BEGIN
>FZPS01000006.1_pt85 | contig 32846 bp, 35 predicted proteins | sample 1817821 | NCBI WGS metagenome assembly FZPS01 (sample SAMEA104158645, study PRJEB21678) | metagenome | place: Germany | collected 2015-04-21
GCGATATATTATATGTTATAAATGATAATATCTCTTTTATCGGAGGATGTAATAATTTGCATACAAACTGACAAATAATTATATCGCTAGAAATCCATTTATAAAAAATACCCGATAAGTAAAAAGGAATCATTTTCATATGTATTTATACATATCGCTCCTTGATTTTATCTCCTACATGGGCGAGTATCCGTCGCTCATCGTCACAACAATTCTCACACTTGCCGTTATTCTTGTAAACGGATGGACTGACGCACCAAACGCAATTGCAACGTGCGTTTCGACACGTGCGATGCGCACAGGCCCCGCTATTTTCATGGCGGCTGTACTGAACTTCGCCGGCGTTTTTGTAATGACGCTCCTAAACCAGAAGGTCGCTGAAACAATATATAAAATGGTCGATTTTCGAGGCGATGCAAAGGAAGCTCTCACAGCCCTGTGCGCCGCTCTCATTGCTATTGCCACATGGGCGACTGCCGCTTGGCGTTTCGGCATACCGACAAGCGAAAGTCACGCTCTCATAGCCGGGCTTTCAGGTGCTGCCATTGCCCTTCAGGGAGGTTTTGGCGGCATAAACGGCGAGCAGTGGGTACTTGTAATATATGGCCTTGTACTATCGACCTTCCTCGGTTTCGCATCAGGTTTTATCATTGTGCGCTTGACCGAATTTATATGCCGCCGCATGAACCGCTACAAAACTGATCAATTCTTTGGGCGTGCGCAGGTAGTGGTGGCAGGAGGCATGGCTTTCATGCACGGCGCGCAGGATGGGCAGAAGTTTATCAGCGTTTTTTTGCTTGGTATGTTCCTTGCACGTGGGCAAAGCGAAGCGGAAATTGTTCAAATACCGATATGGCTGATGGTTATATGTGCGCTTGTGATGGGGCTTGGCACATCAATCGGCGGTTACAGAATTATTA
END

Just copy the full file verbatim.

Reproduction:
>FZPS01000006.1_pt85 | contig 32846 bp, 35 predicted proteins | sample 1817821 | NCBI WGS metagenome assembly FZPS01 (sample SAMEA104158645, study PRJEB21678) | metagenome | place: Germany | collected 2015-04-21
GCGATATATTATATGTTATAAATGATAATATCTCTTTTATCGGAGGATGTAATAATTTGCATACAAACTGACAAATAATTATATCGCTAGAAATCCATTTATAAAAAATACCCGATAAGTAAAAAGGAATCATTTTCATATGTATTTATACATATCGCTCCTTGATTTTATCTCCTACATGGGCGAGTATCCGTCGCTCATCGTCACAACAATTCTCACACTTGCCGTTATTCTTGTAAACGGATGGACTGACGCACCAAACGCAATTGCAACGTGCGTTTCGACACGTGCGATGCGCACAGGCCCCGCTATTTTCATGGCGGCTGTACTGAACTTCGCCGGCGTTTTTGTAATGACGCTCCTAAACCAGAAGGTCGCTGAAACAATATATAAAATGGTCGATTTTCGAGGCGATGCAAAGGAAGCTCTCACAGCCCTGTGCGCCGCTCTCATTGCTATTGCCACATGGGCGACTGCCGCTTGGCGTTTCGGCATACCGACAAGCGAAAGTCACGCTCTCATAGCCGGGCTTTCAGGTGCTGCCATTGCCCTTCAGGGAGGTTTTGGCGGCATAAACGGCGAGCAGTGGGTACTTGTAATATATGGCCTTGTACTATCGACCTTCCTCGGTTTCGCATCAGGTTTTATCATTGTGCGCTTGACCGAATTTATATGCCGCCGCATGAACCGCTACAAAACTGATCAATTCTTTGGGCGTGCGCAGGTAGTGGTGGCAGGAGGCATGGCTTTCATGCACGGCGCGCAGGATGGGCAGAAGTTTATCAGCGTTTTTTTGCTTGGTATGTTCCTTGCACGTGGGCAAAGCGAAGCGGAAATTGTTCAAATACCGATATGGCTGATGGTTATATGTGCGCTTGTGATGGGGCTTGGCACATCAATCGGCGGTTACAGAATTATTA